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The causes of falling wage share: sectoral and firm level evidence from developed and developing countries – what have we learned?

Ozlem Onaran () and Alexander Guschanski ()

No 19373, Greenwich Papers in Political Economy from University of Greenwich, Greenwich Political Economy Research Centre

Abstract: The last four decades have been characterised by drastic changes in the distribution of income between wages and profits in both OECD countries and emerging economies. We have recently analysed the causes of the decline in the wage share in the developed and developing countries for a project titled ‘The causes of falling wage share and prospects for growth with equality in a globalized economy’ for the Institute of New Economic Thinking, and this paper summarizes our findings. We provide evidence that changes in bargaining power, in particular the fall in union density and welfare state retrenchment, as well as financialization and offshoring lie at the core of rising income inequality between labour and capital in both developed and developing economies. We challenge the established consensus that inequality is an unavoidable outcome of technological change or globalisation, and show the importance of labour market institutions and social protection policies.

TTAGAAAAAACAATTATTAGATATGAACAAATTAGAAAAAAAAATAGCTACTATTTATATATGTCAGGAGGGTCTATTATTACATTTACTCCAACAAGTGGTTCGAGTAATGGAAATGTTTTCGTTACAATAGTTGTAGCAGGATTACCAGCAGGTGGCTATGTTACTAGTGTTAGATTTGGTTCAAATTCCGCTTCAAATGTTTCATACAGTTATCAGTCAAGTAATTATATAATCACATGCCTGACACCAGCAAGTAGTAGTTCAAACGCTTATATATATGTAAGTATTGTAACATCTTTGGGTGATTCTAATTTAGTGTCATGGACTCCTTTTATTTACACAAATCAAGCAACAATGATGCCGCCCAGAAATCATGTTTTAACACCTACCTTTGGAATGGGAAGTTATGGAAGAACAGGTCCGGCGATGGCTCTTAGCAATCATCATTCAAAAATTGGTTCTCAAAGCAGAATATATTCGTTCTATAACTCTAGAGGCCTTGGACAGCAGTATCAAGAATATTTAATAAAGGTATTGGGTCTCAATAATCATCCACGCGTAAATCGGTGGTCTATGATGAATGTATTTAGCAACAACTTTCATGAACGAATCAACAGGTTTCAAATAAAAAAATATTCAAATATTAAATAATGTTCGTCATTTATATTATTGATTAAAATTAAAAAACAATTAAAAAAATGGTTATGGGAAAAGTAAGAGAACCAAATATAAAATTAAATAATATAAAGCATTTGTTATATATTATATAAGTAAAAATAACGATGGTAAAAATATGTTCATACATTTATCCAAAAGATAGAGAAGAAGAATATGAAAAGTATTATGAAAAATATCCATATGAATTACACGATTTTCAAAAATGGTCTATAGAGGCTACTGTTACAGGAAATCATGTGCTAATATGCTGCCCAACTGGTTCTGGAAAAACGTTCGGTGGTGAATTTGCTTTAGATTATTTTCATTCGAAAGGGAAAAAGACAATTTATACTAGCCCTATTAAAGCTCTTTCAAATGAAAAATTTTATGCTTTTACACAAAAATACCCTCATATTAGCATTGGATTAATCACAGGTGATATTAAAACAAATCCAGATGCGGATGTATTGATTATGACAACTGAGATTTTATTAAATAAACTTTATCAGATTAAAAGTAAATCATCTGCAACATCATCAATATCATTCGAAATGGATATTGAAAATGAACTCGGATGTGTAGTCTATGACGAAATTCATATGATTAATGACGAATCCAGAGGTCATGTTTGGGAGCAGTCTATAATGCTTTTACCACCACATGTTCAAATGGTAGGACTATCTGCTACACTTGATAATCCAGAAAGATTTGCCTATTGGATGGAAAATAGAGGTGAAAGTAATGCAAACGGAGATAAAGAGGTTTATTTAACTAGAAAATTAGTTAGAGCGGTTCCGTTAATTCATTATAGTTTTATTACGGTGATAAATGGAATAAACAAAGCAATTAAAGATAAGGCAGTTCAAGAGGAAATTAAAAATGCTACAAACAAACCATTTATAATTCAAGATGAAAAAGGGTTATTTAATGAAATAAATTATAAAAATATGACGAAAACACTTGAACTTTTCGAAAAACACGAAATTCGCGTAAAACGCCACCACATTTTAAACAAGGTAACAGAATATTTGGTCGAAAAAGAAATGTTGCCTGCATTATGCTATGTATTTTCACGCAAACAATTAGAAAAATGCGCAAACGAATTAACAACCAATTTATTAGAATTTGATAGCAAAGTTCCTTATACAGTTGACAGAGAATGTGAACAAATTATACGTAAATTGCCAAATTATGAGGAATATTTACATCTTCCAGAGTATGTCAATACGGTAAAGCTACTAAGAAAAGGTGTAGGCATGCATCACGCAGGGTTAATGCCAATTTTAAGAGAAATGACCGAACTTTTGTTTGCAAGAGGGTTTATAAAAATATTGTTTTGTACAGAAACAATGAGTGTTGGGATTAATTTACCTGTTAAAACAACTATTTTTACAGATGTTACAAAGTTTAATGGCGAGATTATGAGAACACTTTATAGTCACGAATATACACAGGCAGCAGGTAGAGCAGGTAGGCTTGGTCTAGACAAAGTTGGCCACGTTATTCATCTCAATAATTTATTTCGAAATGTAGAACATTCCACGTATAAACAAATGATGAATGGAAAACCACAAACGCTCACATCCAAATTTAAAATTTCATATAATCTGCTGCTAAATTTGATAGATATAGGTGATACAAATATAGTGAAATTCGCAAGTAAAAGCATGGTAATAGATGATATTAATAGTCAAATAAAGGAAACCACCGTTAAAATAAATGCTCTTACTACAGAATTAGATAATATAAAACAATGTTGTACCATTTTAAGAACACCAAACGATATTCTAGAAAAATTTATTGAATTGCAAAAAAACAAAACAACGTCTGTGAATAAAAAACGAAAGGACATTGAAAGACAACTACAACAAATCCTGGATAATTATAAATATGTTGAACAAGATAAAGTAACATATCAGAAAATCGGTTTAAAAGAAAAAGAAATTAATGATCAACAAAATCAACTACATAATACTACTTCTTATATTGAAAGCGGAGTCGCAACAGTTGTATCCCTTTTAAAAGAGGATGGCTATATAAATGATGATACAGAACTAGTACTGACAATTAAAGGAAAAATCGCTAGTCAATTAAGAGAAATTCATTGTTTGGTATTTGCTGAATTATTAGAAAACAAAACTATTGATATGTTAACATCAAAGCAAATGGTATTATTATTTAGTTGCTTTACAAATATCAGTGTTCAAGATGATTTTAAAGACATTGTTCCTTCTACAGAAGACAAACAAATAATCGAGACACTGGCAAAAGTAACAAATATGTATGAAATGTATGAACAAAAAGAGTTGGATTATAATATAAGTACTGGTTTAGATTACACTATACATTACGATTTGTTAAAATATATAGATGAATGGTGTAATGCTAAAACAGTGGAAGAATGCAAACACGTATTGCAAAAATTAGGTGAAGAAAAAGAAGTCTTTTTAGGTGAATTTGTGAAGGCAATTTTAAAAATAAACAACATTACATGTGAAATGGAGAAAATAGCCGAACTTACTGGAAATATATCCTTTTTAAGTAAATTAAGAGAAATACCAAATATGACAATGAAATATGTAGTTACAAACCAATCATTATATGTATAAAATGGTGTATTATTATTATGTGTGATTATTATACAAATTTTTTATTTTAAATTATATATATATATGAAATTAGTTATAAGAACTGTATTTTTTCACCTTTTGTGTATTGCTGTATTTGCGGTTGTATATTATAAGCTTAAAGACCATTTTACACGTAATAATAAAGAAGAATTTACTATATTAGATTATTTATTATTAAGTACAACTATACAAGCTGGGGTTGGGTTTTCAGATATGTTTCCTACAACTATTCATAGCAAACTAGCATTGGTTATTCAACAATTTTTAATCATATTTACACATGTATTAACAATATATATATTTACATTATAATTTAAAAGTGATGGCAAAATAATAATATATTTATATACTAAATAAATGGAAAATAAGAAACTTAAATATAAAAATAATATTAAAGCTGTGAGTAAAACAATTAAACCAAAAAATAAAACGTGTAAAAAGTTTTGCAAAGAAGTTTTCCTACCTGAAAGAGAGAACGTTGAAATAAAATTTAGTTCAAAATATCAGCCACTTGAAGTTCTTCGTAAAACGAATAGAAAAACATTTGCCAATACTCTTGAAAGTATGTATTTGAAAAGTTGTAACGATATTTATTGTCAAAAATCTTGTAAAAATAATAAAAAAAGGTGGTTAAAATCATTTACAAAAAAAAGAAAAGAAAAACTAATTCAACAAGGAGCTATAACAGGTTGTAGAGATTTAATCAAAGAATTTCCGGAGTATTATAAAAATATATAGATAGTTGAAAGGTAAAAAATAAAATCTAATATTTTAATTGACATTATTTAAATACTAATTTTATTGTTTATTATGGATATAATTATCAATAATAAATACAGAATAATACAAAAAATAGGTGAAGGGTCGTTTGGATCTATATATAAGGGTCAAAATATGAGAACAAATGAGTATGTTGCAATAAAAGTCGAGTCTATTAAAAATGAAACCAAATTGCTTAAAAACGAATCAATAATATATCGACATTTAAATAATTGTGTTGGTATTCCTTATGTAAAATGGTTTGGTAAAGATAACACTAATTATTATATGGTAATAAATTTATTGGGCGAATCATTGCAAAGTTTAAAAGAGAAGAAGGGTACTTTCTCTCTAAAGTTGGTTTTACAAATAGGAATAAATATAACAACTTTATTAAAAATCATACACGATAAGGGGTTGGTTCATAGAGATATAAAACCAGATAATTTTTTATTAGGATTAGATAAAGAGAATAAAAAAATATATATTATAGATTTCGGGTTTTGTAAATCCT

Keywords: wage share; income distribution; union density; technology; offshoring; market concentration; financialisation (search for similar items in EconPapers)
JEL-codes: J31 (search for similar items in EconPapers)
Date: 2018-03-03
New Economics Papers: this item is included in nep-hme and nep-pke
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Handle: RePEc:gpe:wpaper:19373